All the reported ligands were built up through the builder module in the docking software, subjected to energy minimization before the commencement of the docking study, then saved as an MDB file in the docking database . The selected ligands comprise the polysaccharides derived from the Portulaca oleracea extract. Table 1 summarizes the structure of the compounds used for molecular docking simulation.
Table 1: Summary of the docked inhibitors.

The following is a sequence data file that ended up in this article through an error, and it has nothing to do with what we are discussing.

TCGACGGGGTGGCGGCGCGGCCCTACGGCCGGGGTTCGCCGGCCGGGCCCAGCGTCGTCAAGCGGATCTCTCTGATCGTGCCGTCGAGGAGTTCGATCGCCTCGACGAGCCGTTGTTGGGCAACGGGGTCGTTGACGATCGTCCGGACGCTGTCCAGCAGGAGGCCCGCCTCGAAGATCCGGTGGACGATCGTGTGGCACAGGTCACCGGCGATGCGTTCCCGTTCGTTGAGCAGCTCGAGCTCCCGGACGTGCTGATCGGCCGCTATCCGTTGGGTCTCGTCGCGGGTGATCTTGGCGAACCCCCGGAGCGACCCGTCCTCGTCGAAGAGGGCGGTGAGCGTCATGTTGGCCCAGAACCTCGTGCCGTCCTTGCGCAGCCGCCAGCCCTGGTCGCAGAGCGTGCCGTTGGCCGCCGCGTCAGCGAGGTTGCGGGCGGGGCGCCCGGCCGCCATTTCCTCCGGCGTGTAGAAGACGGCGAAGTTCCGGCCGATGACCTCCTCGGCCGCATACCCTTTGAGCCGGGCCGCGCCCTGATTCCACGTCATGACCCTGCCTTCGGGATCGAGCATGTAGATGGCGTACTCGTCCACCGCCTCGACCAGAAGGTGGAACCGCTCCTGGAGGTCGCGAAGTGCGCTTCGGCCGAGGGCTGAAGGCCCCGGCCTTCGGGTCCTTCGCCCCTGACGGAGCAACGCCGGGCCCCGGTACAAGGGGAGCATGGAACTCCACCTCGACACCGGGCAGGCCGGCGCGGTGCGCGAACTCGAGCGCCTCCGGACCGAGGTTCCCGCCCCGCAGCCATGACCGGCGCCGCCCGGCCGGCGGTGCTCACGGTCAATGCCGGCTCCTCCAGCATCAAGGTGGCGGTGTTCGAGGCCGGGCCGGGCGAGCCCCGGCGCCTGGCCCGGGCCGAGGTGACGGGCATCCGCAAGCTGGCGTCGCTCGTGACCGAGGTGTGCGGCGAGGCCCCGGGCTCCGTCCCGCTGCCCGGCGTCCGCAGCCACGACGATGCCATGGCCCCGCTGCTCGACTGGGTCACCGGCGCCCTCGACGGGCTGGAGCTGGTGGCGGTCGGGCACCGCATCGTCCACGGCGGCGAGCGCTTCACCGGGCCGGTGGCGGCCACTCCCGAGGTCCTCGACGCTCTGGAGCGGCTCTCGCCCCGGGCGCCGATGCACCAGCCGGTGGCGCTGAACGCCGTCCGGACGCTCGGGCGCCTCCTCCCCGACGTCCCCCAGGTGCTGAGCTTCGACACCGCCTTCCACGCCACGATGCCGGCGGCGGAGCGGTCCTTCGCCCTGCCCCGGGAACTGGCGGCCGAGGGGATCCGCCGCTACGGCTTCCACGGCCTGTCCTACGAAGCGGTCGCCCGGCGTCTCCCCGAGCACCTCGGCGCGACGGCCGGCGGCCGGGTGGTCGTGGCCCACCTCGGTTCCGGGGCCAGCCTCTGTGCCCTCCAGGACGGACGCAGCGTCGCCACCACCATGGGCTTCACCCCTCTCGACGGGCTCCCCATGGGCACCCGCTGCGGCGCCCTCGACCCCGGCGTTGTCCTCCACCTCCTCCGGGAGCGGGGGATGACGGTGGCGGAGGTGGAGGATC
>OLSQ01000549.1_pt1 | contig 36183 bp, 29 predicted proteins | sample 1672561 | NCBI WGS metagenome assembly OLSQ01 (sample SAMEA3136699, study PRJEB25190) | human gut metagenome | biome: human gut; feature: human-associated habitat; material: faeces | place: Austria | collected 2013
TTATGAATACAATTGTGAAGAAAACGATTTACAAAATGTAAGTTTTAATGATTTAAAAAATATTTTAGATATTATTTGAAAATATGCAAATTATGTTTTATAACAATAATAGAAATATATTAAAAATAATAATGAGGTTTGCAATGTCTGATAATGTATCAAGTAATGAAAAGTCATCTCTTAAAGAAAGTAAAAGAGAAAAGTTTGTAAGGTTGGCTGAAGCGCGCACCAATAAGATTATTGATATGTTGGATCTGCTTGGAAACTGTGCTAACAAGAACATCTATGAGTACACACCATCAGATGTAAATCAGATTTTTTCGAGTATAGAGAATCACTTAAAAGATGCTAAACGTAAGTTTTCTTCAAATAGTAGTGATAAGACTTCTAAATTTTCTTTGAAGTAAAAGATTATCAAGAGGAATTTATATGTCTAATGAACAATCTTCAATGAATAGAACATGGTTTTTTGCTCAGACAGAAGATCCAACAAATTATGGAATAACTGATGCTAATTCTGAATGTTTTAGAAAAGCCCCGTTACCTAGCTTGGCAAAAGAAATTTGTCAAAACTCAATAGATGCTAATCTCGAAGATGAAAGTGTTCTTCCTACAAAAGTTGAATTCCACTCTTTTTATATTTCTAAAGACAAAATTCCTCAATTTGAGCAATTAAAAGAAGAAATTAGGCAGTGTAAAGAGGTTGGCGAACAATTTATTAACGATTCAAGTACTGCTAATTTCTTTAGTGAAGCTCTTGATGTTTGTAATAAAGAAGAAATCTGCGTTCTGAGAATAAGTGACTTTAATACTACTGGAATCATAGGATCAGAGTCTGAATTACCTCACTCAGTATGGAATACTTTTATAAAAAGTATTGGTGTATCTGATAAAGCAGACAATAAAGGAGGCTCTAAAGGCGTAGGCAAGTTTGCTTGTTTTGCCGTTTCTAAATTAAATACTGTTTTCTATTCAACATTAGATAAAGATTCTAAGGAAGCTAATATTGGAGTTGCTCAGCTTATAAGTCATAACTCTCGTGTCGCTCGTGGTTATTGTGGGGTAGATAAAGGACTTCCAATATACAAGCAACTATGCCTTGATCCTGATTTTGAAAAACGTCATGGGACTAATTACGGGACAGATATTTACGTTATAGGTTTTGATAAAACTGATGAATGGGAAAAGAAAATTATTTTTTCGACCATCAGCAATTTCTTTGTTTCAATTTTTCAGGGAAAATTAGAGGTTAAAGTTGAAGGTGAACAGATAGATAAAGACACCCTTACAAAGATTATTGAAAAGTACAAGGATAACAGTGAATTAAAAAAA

The recently emerged SARS-CoV-2 protease was downloaded from the PDB (PDB ID: 6y84). The non-desired sequence including inhibitors and water molecules were removed from the protease sequence before the commencement of the docking process. The model was validated and energy-minimized in their active physiological settings after the addition of H-atoms to prepare the protonated 3D-structure [6,38] to achieve a stable and optimized geometrical structure for performing the docking study . The system conducted in a triclinic non-periodic cell (1.P1) with a size of 10×10×10 and cell shape 90×90×90. Energy minimized through R-field solvation, Amber10: EHT forcefield with current forcefield charges, cutoff (8,10Å), and distance-dependent dielectric constant of 4.0 . EHT parameters were applied for small molecules while Amber parameters were subjected to the nucleic acid. The constraints comprise rigid H2O molecules with a gradient of 0.1 RMS kcal/mol/ A^2. The Docked complexes were subjected to 500 iterative cycles with a radius offset of 0.4, a gradient of 0.01, and one minimization cycle [40,41]. The inhibition constants and binding energy are recorded in each docking simulation . The ligands were designated based on the computed binding scores .